Letters to my sons.

Trying to explain the world to two very small children.

Death and misery or …

without comments

Dear Son,

last week we heard the sad news that our next door neighbour Arthur had died while in hospital for a hip replacement. The funeral is this Friday and your mother and I are both planning to go. Arthur had not been mobile for awhile but we heard his fine singing voice through the walls on many occasions as well as his instructions to the family dog to “Shatt App!”.

I enjoyed my chats with Arthur when he used to stand by his front door looking out during summers past. He told stories of an East End that has now gone forever and about being bombed during the war. One story that I remember was of his brother, who was in the Army, and back home on leave during the war. Despite a full on air raid taking place his brother was sat outside smoking and watching the bombs fall. During a lull in the bombing Arthur had tried to coax him back inside, but he refused. “I’d rather die in the open air” his brother had told him, “than cooped up in an air raid shelter.”

It isn’t just Arthur’s death has had me thinking miserable thoughts. I was listening to the Layer Cake sound track today and it features the only good Duran Duran song, Ordinary World. For someone I once knew, it provided comfort as it reminded them of the good times they had spent with a friend who had died far too young and the strength to celebrate that life.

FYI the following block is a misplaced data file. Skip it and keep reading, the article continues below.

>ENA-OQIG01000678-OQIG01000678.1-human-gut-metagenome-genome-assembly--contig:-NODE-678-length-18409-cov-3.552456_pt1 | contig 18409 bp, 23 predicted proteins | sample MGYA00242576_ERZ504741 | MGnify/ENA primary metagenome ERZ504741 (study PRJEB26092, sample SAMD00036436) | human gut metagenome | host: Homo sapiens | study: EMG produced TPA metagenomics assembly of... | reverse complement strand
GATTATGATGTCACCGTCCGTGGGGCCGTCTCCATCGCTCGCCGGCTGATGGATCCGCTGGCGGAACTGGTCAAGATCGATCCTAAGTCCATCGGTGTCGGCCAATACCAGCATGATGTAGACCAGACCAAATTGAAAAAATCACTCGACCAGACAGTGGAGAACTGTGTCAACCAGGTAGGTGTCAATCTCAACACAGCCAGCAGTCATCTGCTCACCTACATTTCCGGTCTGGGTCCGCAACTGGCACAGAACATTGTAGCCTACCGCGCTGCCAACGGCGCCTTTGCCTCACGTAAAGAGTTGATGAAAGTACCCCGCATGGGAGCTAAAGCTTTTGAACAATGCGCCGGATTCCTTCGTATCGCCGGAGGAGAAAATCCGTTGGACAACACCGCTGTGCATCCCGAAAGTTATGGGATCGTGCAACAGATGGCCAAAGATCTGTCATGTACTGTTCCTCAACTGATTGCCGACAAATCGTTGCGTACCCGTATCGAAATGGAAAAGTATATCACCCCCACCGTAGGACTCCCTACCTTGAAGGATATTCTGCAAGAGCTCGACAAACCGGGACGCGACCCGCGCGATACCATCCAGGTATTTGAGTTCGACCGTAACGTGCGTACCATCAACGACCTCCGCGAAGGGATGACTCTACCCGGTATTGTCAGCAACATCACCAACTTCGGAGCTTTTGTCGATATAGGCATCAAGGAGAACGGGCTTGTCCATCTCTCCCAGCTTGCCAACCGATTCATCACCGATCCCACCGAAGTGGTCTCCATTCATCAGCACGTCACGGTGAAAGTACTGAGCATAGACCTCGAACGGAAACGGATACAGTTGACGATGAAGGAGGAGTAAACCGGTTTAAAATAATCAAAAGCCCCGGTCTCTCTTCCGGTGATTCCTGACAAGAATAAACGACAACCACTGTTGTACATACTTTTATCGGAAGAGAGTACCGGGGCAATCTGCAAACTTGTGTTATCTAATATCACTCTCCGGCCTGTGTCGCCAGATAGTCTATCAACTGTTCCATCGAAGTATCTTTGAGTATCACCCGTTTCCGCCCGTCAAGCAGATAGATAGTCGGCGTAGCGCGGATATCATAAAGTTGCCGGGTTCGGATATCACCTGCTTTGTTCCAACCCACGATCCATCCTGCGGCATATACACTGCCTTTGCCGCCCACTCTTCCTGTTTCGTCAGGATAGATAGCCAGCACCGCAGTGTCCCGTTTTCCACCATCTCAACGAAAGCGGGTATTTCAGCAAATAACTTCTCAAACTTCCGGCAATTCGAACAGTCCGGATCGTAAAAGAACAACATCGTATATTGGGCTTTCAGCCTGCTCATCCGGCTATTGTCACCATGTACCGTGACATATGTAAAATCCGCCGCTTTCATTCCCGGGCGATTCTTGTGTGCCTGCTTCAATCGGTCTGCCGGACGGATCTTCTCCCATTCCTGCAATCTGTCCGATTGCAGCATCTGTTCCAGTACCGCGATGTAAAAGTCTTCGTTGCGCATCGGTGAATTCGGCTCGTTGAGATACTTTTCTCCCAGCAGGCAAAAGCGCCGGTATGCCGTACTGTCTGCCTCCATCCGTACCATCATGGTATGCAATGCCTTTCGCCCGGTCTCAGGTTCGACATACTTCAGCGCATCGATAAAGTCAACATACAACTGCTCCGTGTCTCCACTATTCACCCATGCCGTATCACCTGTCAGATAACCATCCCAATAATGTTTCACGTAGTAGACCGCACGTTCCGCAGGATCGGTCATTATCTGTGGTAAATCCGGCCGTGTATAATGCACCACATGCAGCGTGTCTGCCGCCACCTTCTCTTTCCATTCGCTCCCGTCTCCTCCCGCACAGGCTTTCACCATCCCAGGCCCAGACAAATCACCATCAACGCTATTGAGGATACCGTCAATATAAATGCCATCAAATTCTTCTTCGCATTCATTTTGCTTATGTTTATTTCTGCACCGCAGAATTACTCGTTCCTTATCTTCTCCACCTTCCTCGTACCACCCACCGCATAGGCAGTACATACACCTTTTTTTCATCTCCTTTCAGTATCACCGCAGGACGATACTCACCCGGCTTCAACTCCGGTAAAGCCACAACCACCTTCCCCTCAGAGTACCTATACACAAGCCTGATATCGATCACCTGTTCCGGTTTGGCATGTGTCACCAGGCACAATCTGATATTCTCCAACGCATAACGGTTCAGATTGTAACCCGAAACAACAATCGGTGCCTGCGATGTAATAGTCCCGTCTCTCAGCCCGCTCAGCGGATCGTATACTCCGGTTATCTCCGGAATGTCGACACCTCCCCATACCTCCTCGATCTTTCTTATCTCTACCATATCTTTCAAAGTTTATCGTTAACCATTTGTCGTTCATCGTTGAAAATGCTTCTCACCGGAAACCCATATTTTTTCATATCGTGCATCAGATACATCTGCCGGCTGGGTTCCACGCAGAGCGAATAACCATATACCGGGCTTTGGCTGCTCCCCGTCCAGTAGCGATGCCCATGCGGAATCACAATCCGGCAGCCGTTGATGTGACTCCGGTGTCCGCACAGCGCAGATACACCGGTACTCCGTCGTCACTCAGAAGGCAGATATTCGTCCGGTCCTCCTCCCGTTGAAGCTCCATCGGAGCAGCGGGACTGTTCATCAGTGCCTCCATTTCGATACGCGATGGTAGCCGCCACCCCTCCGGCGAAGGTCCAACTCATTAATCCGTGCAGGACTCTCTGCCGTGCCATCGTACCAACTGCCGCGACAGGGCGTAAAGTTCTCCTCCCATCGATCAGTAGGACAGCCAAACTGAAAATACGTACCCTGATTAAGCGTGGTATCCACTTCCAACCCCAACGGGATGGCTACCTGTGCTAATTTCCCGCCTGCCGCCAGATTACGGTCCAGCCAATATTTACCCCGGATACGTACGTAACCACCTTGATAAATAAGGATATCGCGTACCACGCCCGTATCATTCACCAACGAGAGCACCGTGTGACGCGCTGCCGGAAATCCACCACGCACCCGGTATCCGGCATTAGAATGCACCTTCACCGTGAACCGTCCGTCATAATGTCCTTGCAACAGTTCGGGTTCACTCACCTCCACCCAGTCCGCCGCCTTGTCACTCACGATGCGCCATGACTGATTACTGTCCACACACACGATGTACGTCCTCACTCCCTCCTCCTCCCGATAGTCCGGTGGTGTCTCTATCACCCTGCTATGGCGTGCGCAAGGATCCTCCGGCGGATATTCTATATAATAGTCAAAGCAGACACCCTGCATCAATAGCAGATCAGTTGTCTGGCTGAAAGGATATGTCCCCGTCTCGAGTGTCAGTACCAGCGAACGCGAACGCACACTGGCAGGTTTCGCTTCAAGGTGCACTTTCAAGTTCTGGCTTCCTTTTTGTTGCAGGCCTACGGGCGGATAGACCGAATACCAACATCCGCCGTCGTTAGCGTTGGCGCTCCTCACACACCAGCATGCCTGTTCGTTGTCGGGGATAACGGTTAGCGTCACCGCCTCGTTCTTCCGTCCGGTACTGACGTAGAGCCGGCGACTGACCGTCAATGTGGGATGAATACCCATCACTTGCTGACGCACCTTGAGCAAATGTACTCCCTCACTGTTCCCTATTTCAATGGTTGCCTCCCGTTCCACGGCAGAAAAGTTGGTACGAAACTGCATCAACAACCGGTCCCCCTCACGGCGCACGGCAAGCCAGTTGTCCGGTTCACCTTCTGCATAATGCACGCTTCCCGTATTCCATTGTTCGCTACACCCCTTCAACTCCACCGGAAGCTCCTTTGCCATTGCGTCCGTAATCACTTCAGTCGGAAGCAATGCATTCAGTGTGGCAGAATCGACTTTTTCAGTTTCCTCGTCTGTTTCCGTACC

Not long after listening to that track I heard the news from a very old and dear friend that her father had passed away this morning. He had been unwell for a while and became very ill yesterday, she was able to get the train to Sunderland and spend the night at his bed side with other family members, spend a few precious hours with him and be there as he passed away.

With all this death around compounded by the all the misery in the world heaped on us by religious fascists; praying to the god of Christians, Jews, Hindus, Muslims, money or a pathetic ideology that relegates humans to skin colours; it is quite easy to become depressed.

But death is just the natural order of things and is as inevitable as night following day. I know from personal experience that it is very hard when someone you are very close to dies but the pain eases in time and reminders of the good times bring a smile to the face. Yes, with that smile comes a longing that they could be here to see what has changed but it is not a painful experience.

“Don’t curse the darkness – light a candle” the Chinese proverb goes. Instead of moping around I have been making a conscience effort to look for good and inspiring things. Instead of mourning for the dead I want to try and make a difference to those who are still living. My mothers favourite phrase summed it up this:

Life is for the living. The dead can look after themselves.

Written by Administrator

September 5th, 2007 at 3:52 pm

Posted in Family,Memories

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